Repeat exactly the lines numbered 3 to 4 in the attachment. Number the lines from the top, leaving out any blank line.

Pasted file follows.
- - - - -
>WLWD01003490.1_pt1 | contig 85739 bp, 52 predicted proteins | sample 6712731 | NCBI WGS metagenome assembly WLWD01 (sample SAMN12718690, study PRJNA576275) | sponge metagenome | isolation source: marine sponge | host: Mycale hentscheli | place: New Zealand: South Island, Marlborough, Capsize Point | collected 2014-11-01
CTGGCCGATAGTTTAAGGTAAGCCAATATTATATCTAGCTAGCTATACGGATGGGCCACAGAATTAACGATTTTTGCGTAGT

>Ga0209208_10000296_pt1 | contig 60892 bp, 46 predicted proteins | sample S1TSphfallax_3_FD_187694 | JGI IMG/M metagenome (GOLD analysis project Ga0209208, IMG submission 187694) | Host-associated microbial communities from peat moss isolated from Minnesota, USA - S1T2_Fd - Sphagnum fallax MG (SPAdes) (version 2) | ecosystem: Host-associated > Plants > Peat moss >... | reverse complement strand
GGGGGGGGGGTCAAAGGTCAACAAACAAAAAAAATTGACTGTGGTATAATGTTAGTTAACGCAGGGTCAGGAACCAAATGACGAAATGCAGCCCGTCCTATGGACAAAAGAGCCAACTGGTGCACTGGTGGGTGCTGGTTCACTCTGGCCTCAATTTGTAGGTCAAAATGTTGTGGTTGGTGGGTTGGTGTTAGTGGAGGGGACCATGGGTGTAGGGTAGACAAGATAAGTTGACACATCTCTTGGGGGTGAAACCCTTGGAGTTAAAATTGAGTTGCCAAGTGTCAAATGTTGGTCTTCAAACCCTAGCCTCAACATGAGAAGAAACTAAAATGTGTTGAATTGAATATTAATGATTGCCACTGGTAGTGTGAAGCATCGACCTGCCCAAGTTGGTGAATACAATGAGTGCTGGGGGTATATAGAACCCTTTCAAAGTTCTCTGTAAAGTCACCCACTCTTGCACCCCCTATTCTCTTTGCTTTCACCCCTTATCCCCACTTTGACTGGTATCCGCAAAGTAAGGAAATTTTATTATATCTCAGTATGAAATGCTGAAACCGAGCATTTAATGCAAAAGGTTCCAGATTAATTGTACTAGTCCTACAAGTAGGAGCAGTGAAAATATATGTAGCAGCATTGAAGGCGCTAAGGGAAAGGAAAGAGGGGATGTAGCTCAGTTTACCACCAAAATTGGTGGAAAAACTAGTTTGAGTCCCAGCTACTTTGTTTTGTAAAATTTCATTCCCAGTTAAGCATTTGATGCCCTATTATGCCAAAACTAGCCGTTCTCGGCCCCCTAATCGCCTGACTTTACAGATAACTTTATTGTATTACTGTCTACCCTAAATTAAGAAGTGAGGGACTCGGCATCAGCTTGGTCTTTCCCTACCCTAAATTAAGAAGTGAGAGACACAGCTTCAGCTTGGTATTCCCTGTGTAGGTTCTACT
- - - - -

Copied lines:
>Ga0209208_10000296_pt1 | contig 60892 bp, 46 predicted proteins | sample S1TSphfallax_3_FD_187694 | JGI IMG/M metagenome (GOLD analysis project Ga0209208, IMG submission 187694) | Host-associated microbial communities from peat moss isolated from Minnesota, USA - S1T2_Fd - Sphagnum fallax MG (SPAdes) (version 2) | ecosystem: Host-associated > Plants > Peat moss >... | reverse complement strand
GGGGGGGGGGTCAAAGGTCAACAAACAAAAAAAATTGACTGTGGTATAATGTTAGTTAACGCAGGGTCAGGAACCAAATGACGAAATGCAGCCCGTCCTATGGACAAAAGAGCCAACTGGTGCACTGGTGGGTGCTGGTTCACTCTGGCCTCAATTTGTAGGTCAAAATGTTGTGGTTGGTGGGTTGGTGTTAGTGGAGGGGACCATGGGTGTAGGGTAGACAAGATAAGTTGACACATCTCTTGGGGGTGAAACCCTTGGAGTTAAAATTGAGTTGCCAAGTGTCAAATGTTGGTCTTCAAACCCTAGCCTCAACATGAGAAGAAACTAAAATGTGTTGAATTGAATATTAATGATTGCCACTGGTAGTGTGAAGCATCGACCTGCCCAAGTTGGTGAATACAATGAGTGCTGGGGGTATATAGAACCCTTTCAAAGTTCTCTGTAAAGTCACCCACTCTTGCACCCCCTATTCTCTTTGCTTTCACCCCTTATCCCCACTTTGACTGGTATCCGCAAAGTAAGGAAATTTTATTATATCTCAGTATGAAATGCTGAAACCGAGCATTTAATGCAAAAGGTTCCAGATTAATTGTACTAGTCCTACAAGTAGGAGCAGTGAAAATATATGTAGCAGCATTGAAGGCGCTAAGGGAAAGGAAAGAGGGGATGTAGCTCAGTTTACCACCAAAATTGGTGGAAAAACTAGTTTGAGTCCCAGCTACTTTGTTTTGTAAAATTTCATTCCCAGTTAAGCATTTGATGCCCTATTATGCCAAAACTAGCCGTTCTCGGCCCCCTAATCGCCTGACTTTACAGATAACTTTATTGTATTACTGTCTACCCTAAATTAAGAAGTGAGGGACTCGGCATCAGCTTGGTCTTTCCCTACCCTAAATTAAGAAGTGAGAGACACAGCTTCAGCTTGGTATTCCCTGTGTAGGTTCTACT